103. By the way, if high school biology class turned kids into atheists, then wouldn’t atheists make up considerably more than ten or so percent of the American population? I know a hell of a lot more than ten percent of Americans had to take high-school biology.

    same question 4 U as for T., J. (not Julian):

    if a public school is changing kids into Christians, what proportion numbers would you look for before you saw a Constitutional problem?

  104. if a public school is changing kids into Christians, what proportion numbers would you look for before you saw a Constitutional problem?

    What matters isn’t proportion, but methods. If public schools taught kids to believe in Christianity, or any religion, then it’s a Constitutional problem even if nobody converts. But if kids are turning Christian because, I dunno, maybe they were impressed by the history of Christendom in history class, or by the religious works in Medieval Literature class, or the pretty paintings of the saints in art class, then it’s not a Constitutional issue.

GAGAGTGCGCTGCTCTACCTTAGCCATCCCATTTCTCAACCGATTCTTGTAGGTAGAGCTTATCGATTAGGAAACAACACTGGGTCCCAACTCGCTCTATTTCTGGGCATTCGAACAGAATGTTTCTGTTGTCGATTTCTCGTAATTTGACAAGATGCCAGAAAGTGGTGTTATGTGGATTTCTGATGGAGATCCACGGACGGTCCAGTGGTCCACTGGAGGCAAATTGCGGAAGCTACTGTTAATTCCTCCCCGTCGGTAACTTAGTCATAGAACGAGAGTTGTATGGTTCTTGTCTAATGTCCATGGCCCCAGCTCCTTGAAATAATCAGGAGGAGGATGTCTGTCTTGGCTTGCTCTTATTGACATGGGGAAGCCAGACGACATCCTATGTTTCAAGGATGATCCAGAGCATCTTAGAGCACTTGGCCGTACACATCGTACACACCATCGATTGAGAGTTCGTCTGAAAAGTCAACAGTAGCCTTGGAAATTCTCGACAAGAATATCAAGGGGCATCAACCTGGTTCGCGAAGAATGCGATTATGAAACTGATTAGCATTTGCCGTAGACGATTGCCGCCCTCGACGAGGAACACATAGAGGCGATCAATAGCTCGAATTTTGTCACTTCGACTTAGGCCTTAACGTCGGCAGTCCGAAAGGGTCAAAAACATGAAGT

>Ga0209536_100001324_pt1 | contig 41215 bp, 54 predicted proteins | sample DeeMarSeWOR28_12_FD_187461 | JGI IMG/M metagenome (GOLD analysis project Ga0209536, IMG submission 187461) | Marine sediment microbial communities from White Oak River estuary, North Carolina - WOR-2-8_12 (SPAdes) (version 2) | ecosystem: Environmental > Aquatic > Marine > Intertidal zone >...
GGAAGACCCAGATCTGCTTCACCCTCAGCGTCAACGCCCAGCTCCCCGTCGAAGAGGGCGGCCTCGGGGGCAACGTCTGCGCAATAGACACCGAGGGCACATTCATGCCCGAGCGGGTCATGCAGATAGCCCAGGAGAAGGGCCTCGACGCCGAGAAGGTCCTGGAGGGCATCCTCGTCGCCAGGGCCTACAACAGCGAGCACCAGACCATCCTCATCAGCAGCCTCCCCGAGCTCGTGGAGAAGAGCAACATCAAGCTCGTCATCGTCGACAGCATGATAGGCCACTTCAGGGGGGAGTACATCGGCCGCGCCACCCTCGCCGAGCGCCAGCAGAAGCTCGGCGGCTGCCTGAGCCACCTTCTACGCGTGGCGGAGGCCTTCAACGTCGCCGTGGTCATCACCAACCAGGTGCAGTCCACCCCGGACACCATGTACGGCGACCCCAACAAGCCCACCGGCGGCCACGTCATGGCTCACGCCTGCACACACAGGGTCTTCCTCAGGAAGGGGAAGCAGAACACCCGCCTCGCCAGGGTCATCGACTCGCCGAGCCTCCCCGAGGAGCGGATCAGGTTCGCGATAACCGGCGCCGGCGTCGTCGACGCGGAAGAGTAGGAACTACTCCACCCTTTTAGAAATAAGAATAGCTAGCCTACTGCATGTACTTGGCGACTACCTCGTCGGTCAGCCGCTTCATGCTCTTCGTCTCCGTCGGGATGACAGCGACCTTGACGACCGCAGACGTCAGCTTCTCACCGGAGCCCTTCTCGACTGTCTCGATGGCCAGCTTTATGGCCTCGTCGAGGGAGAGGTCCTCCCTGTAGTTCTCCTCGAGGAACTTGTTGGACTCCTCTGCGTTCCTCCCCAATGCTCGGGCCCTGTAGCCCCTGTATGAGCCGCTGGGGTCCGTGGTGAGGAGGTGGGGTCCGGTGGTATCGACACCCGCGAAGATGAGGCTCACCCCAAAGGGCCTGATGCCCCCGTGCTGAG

105. Dave W.:

    I give up, not because you have convinced me you are right, but because you have convinced me you are full of shit.

    Everyone else:

    Never try to educate a fool. It wastes your time and will only annoy the fool.

    real intelligent design evidence

  106. I need to either stop arguing with Dave W. or tell a corn syrup joke.

  107. Again, the question of numbers is a pointless one. The issue is what is actually being taught. People, including kids, are necessarily going to draw their own conclusions from that.

  108. “Douglas Adams said it first. The universe resulted from a sneeze by the Great Green Arkleseizure. Live in fear of the coming of the Great White Hankerchief.”

    Ha ha! Well, didn’t Ringo once say he spent a whole evening writing a song that had already been written? Me and Ringo. Oh well, we tried.

  109. Total of about 2, I think. here is the part that convinced me that this judge has some serious prejudice problems:

    Those who disagree with our holding will likely mark it as the product of an
    activist judge. If so, they will have erred as this is manifestly not an activist Court.